The effect of hybridization-induced secondary structure alterations on RNA detection using backscattering interferometry.

Adams NM, Olmsted IR, Haselton FR, Bornhop DJ, Wright DW - Nucleic Acids Res. (2013)

Relative degree of A-form character corresponds to increased BSI signal. (A) CD spectra of the DNA duplex demonstrate a shift from A-form to B-form structure with decreasing concentrations of TFE. Inset: A-form to B-form transition monitored at 270 nm. (B) Ellipticity at 270 nm correlates positively with the shift in the RI as detected by BSI.
© Copyright Policy - creative-commons
Related In: Results  -  Collection

License
Show All Figures
getmorefigures.php?uid=PMC3643578&req=5

gkt165-F9: Relative degree of A-form character corresponds to increased BSI signal. (A) CD spectra of the DNA duplex demonstrate a shift from A-form to B-form structure with decreasing concentrations of TFE. Inset: A-form to B-form transition monitored at 270 nm. (B) Ellipticity at 270 nm correlates positively with the shift in the RI as detected by BSI.
Mentions: To further validate that the formation of A-form secondary structure is responsible for the observed increase in BSI signal, as opposed to the differences in the primary structures of the nucleotide subunits, we performed BSI measurements on a DNA:DNA duplex matching the sequence of the RSVN(242–263) probe at various stages of a TFE-induced B-form to A-form transition. Incubation with high concentrations of TFE is a well-established method for converting B-form secondary structure in DNA:DNA duplexes to A-form (21,22). TFE was titrated into a solution containing a DNA:DNA duplex and the secondary structure transition was confirmed by CD analysis (Figure 9A). BSI signal magnitude increased as the DNA:DNA duplex adopted a more A-form character as monitored by the ellipticity at 270 nm. These data validate the BSI signal enhancing effect of induced alterations to the helical geometry of the nucleic acid hybrid (Figure 9B).Figure 9.

Bottom Line: Backscattering interferometry (BSI) has been used to successfully monitor molecular interactions without labeling and with high sensitivity.Using RNA folding software mfold, we found that the predicted number of unpaired nucleotides in the targeted regions of the RNA sequence generally correlated with BSI sensitivity.Our results indicate that BSI has promise as an effective tool for sensitive RNA detection and provides a road map for further improving detection limits.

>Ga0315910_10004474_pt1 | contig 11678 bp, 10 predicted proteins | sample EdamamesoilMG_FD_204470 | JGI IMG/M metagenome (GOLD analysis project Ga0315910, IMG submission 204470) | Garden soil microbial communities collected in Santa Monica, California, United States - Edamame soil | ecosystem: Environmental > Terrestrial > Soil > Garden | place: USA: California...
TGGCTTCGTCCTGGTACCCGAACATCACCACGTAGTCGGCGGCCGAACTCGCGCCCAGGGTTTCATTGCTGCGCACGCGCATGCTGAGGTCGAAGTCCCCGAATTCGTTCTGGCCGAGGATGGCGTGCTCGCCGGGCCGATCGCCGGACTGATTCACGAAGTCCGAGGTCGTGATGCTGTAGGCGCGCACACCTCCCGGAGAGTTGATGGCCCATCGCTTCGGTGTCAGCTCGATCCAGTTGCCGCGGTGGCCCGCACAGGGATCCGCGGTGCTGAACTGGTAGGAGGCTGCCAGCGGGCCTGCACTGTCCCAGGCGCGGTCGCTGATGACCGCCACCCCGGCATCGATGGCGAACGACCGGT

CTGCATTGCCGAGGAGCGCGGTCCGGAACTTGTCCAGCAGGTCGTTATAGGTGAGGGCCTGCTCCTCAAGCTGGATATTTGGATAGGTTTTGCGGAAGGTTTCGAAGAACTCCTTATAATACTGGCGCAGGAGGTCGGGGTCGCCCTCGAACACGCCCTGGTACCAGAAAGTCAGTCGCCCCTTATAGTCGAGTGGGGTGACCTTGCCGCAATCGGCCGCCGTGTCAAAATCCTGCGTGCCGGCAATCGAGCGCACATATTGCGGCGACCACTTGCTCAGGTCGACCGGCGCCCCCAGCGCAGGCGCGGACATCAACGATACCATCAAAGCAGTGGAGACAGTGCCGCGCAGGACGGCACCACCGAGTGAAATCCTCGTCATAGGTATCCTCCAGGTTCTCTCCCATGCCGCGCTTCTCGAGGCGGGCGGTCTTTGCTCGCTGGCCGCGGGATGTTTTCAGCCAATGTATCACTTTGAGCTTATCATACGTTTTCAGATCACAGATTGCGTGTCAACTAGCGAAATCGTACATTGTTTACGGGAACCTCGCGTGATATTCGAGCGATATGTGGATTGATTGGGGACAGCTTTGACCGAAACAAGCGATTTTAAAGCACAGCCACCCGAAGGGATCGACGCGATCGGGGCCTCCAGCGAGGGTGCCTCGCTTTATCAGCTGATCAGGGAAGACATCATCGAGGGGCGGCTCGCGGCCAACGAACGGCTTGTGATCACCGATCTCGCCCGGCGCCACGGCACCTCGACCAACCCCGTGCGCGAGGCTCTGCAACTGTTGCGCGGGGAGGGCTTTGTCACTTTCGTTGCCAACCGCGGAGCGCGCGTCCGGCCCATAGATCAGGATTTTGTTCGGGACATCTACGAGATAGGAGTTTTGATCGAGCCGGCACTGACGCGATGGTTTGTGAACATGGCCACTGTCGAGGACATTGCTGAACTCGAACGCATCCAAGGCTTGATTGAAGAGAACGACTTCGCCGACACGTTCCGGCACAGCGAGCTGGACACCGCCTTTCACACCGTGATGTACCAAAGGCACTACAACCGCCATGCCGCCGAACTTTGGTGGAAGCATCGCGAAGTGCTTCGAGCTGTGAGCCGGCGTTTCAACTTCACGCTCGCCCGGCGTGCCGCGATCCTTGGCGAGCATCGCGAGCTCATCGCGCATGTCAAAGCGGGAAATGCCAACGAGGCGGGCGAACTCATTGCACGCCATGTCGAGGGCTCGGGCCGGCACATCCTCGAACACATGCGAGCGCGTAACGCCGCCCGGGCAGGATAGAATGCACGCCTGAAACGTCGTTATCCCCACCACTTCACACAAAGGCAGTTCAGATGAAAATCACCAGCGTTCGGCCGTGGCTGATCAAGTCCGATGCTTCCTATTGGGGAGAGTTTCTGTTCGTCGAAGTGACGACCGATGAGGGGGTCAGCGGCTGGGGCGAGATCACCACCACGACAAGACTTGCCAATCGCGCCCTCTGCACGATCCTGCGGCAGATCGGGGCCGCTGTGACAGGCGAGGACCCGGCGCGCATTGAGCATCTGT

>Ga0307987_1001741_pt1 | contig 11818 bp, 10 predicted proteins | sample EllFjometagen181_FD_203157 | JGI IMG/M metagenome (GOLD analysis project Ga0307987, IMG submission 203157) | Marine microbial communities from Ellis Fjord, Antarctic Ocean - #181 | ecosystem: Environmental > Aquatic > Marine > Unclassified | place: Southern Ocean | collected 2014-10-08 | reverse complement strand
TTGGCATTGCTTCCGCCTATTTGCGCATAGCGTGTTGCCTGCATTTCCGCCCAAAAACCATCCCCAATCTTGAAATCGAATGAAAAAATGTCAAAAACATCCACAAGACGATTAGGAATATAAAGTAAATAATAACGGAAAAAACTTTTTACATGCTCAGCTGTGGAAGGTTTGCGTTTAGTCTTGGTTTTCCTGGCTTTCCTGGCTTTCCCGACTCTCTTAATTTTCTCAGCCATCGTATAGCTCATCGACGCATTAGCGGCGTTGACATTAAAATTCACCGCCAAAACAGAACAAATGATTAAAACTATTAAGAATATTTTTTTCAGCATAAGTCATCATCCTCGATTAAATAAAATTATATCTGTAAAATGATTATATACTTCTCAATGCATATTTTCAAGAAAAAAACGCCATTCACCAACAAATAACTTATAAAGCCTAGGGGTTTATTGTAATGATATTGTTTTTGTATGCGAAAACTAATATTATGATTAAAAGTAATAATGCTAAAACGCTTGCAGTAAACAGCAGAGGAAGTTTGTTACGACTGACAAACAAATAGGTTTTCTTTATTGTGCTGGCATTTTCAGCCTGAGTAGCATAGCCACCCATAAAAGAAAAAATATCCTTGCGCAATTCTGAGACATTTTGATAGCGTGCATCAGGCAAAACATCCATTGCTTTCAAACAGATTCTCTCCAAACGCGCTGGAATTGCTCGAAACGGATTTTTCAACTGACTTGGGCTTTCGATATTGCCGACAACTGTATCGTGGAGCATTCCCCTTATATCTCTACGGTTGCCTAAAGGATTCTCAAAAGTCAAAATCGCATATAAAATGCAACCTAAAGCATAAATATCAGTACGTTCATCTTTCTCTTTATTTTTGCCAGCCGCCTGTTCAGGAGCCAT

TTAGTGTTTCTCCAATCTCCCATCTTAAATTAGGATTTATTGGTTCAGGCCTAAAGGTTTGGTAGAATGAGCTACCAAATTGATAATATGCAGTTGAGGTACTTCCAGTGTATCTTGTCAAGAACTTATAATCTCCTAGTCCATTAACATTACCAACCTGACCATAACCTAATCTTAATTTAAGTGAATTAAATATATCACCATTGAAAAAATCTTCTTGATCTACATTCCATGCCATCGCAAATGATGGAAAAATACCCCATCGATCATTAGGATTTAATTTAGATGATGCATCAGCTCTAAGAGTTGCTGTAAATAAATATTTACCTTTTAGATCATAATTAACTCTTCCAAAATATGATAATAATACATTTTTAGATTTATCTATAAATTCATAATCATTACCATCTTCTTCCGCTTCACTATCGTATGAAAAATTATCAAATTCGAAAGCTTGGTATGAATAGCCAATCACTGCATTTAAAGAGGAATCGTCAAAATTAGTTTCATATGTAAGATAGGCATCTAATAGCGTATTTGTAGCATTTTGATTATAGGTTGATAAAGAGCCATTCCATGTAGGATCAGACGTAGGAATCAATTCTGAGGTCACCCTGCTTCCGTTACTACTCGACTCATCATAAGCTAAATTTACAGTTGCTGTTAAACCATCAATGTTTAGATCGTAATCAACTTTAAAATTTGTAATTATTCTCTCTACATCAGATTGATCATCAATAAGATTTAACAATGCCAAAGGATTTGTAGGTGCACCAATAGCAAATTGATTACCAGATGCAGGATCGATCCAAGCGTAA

View Article: PubMed Central - PubMed

Affiliation: Department of Chemistry, Vanderbilt University, Nashville, TN 37235, USA.

ABSTRACT
Backscattering interferometry (BSI) has been used to successfully monitor molecular interactions without labeling and with high sensitivity. These properties suggest that this approach might be useful for detecting biomarkers of infection. In this report, we identify interactions and characteristics of nucleic acid probes that maximize BSI signal upon binding the respiratory syncytial virus nucleocapsid gene RNA biomarker. The number of base pairs formed upon the addition of oligonucleotide probes to a solution containing the viral RNA target correlated with the BSI signal magnitude. Using RNA folding software mfold, we found that the predicted number of unpaired nucleotides in the targeted regions of the RNA sequence generally correlated with BSI sensitivity. We also demonstrated that locked nucleic acid (LNA) probes improved sensitivity approximately 4-fold compared to DNA probes of the same sequence. We attribute this enhancement in BSI performance to the increased A-form character of the LNA:RNA hybrid. A limit of detection of 624 pM, corresponding to ∼10(5) target molecules, was achieved using nine distinct ∼23-mer DNA probes complementary to regions distributed along the RNA target. Our results indicate that BSI has promise as an effective tool for sensitive RNA detection and provides a road map for further improving detection limits.

Show MeSH
Related in: MedlinePlus